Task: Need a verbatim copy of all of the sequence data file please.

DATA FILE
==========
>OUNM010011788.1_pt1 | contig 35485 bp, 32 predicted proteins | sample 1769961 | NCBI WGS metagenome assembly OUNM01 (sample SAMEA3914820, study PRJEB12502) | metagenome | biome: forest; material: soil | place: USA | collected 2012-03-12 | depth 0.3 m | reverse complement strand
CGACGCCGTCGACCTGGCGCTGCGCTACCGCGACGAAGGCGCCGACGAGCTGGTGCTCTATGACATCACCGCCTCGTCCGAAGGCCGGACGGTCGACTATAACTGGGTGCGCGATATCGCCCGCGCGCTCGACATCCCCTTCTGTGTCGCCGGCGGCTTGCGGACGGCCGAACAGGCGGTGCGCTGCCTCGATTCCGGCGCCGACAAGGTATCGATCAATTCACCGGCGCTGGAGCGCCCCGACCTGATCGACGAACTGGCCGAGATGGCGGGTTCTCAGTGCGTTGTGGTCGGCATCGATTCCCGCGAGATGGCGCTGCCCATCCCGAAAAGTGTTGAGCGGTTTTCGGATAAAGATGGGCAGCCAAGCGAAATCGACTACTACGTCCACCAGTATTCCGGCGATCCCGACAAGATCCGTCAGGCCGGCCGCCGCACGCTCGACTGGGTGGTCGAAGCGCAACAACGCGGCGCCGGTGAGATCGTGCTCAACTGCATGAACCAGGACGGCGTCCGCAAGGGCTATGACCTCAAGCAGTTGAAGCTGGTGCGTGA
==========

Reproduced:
>OUNM010011788.1_pt1 | contig 35485 bp, 32 predicted proteins | sample 1769961 | NCBI WGS metagenome assembly OUNM01 (sample SAMEA3914820, study PRJEB12502) | metagenome | biome: forest; material: soil | place: USA | collected 2012-03-12 | depth 0.3 m | reverse complement strand
CGACGCCGTCGACCTGGCGCTGCGCTACCGCGACGAAGGCGCCGACGAGCTGGTGCTCTATGACATCACCGCCTCGTCCGAAGGCCGGACGGTCGACTATAACTGGGTGCGCGATATCGCCCGCGCGCTCGACATCCCCTTCTGTGTCGCCGGCGGCTTGCGGACGGCCGAACAGGCGGTGCGCTGCCTCGATTCCGGCGCCGACAAGGTATCGATCAATTCACCGGCGCTGGAGCGCCCCGACCTGATCGACGAACTGGCCGAGATGGCGGGTTCTCAGTGCGTTGTGGTCGGCATCGATTCCCGCGAGATGGCGCTGCCCATCCCGAAAAGTGTTGAGCGGTTTTCGGATAAAGATGGGCAGCCAAGCGAAATCGACTACTACGTCCACCAGTATTCCGGCGATCCCGACAAGATCCGTCAGGCCGGCCGCCGCACGCTCGACTGGGTGGTCGAAGCGCAACAACGCGGCGCCGGTGAGATCGTGCTCAACTGCATGAACCAGGACGGCGTCCGCAAGGGCTATGACCTCAAGCAGTTGAAGCTGGTGCGTGA